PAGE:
Friday, May 18, 2012

“Joy is not in things, it is in us”

We are at Jesus’ disposal. If he wants you to be sick in bed, if he wants you to proclaim His work in the street, if he wants you to clean the toilets all day, that’s all right, everything is all right. We must say, “I belong to you. You can do whatever you like.” And this is our strength. This is the joy of the Lord. - Mother Teresa

(Gospel Text Jn 16:20-23)
Jesus said to his disciples:
"Amen, amen, I say to you, you will weep and mourn,
while the world rejoices;
you will grieve, but your grief will become joy.
When a woman is in labor, she is in anguish because her hour has arrived;
but when she has given birth to a child,
she no longer remembers the pain because of her joy
that a child has been born into the world.
So you also are now in anguish.
But I will see you again, and your hearts will rejoice,
and no one will take your joy away from you.
On that day you will not question me about anything.
Amen, amen, I say to you,
whatever you ask the Father in my name he will give you."

There are many times in a pregnancy that a woman may experience anything from discomfort to suffering, but usually more times of excitement and anticipation. Especially after viewing a beating heart on an ultrasound monitor or later as the woman feels the baby’s movement, she is increasingly aware of the baby’s presence. She begins to imagine what this baby will be like and she may sing or talk to the baby and rub her belly in an expression of affection. Her love for that baby is constantly growing. Towards the end of the pregnancy, she becomes impatient and yearns to see and hold the baby in her arms, to caress and comfort and to experience a much deeper union with him. The pain and suffering of labor are definitely real, but the mother’s indescribable joy at the safe delivery of her baby is a joy that brings tears to her eyes. It is a joy that far exceeds any other experience.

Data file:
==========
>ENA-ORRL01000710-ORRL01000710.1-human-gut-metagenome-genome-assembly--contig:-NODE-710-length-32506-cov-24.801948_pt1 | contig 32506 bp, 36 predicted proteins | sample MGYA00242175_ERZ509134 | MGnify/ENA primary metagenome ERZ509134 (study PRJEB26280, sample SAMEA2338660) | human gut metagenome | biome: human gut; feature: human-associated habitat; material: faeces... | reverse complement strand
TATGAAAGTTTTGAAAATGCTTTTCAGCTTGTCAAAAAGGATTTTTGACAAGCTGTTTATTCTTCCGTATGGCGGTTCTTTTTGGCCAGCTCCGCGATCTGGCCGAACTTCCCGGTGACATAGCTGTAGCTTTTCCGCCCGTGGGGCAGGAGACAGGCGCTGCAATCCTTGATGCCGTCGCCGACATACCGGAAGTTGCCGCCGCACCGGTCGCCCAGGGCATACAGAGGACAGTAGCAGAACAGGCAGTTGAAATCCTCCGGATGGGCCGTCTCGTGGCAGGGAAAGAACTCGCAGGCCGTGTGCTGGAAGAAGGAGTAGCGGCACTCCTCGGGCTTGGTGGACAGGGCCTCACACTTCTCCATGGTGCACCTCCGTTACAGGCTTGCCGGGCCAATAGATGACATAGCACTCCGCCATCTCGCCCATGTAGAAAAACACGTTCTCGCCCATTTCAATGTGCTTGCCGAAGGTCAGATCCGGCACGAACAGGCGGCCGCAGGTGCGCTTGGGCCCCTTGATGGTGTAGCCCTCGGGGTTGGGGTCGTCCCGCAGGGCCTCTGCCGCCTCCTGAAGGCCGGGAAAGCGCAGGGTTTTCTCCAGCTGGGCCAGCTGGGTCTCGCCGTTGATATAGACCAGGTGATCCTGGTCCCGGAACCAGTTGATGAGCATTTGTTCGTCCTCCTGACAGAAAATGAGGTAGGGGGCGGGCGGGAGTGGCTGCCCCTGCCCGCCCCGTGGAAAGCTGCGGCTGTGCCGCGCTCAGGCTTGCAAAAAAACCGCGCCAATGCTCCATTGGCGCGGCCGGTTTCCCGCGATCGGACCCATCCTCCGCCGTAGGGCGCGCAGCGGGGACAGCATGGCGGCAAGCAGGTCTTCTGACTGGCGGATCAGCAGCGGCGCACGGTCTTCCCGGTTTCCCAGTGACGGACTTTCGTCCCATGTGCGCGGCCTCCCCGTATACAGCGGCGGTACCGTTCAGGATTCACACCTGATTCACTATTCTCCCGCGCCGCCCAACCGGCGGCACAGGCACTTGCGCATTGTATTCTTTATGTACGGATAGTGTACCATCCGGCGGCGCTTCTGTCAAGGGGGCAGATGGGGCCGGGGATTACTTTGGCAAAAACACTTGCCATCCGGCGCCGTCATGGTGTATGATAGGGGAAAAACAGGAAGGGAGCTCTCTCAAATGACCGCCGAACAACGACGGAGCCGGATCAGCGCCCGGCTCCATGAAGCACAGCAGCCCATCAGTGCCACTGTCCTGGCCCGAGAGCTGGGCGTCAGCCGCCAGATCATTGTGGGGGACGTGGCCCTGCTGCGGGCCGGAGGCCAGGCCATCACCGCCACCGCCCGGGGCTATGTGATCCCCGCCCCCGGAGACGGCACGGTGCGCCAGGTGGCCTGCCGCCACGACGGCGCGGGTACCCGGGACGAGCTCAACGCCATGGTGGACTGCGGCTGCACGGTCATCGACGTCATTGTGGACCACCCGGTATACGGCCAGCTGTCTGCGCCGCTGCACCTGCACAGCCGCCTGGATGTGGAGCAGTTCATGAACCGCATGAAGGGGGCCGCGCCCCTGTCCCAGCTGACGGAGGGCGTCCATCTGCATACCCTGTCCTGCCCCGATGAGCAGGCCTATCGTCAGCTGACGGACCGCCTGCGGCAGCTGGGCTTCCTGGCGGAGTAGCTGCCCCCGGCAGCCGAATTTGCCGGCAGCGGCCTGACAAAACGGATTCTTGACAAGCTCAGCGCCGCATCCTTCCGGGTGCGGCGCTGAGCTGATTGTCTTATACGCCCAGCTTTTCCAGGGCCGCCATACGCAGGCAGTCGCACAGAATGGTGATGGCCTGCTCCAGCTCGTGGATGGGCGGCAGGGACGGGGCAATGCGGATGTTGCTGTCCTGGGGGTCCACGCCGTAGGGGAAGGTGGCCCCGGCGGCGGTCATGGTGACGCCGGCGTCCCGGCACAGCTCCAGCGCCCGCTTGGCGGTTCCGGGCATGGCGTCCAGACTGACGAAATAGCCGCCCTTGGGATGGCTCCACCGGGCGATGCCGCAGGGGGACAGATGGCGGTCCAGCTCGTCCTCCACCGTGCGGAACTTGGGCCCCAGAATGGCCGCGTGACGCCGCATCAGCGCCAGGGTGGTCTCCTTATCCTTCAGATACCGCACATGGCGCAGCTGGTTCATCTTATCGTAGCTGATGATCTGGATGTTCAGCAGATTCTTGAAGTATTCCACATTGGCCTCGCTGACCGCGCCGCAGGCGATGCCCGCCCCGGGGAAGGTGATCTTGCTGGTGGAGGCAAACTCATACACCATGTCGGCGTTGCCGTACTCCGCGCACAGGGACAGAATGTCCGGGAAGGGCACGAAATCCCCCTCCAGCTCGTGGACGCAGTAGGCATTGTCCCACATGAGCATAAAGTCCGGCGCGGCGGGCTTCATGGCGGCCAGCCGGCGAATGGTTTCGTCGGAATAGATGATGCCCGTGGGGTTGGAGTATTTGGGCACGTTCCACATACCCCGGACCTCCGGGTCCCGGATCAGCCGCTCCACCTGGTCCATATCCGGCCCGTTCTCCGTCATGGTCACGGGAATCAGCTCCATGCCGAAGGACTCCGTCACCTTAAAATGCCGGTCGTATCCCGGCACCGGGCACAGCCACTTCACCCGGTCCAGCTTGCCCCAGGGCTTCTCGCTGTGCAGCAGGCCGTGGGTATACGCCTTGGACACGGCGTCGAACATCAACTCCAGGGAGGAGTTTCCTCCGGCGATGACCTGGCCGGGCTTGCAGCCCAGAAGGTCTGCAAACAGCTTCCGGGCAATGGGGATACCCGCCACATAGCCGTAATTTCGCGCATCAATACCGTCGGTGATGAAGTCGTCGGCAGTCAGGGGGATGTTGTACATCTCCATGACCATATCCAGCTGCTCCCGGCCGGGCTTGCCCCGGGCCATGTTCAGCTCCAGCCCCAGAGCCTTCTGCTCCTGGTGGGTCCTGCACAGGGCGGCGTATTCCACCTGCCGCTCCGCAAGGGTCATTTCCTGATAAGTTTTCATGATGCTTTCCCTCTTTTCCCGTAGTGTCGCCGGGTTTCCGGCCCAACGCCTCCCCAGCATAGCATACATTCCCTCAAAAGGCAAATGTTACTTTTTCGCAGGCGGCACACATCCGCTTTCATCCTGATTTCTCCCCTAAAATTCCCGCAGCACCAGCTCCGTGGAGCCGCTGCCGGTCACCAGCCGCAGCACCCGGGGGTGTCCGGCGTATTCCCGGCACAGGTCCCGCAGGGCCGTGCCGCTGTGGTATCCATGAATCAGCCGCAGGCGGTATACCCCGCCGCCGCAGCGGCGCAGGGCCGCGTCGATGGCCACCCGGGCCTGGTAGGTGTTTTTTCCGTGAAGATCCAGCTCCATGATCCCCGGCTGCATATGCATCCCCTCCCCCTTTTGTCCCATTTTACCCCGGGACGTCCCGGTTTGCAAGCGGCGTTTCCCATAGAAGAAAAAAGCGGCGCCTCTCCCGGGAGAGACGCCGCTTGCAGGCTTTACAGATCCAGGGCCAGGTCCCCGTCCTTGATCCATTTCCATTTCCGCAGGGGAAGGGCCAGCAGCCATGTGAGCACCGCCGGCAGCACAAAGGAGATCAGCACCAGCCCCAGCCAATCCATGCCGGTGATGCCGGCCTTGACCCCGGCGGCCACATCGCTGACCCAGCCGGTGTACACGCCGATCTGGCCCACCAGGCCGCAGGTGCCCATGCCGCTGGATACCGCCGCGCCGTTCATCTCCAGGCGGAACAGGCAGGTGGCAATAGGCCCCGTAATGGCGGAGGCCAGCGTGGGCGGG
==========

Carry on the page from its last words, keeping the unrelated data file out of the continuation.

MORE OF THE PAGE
Just as a woman’s awareness of the baby grows, our awareness of God’s constant presence with us grows. Throughout our lives, there are times of pain and suffering both physical and psychological, but our confidence in God’s presence makes it easier to bear those times. Our love for him becomes greater and greater, and at times we may yearn for the physical presence that Jesus’ disciples were able to experience. How fortunate we are that his presence becomes more apparent to us in a physical way with the reception of the Eucharist.

What will it be like when we come to the end of our lives, when our union with God is complete?

Right now we can only try to imagine the eternal joy in store for us at our safe delivery .

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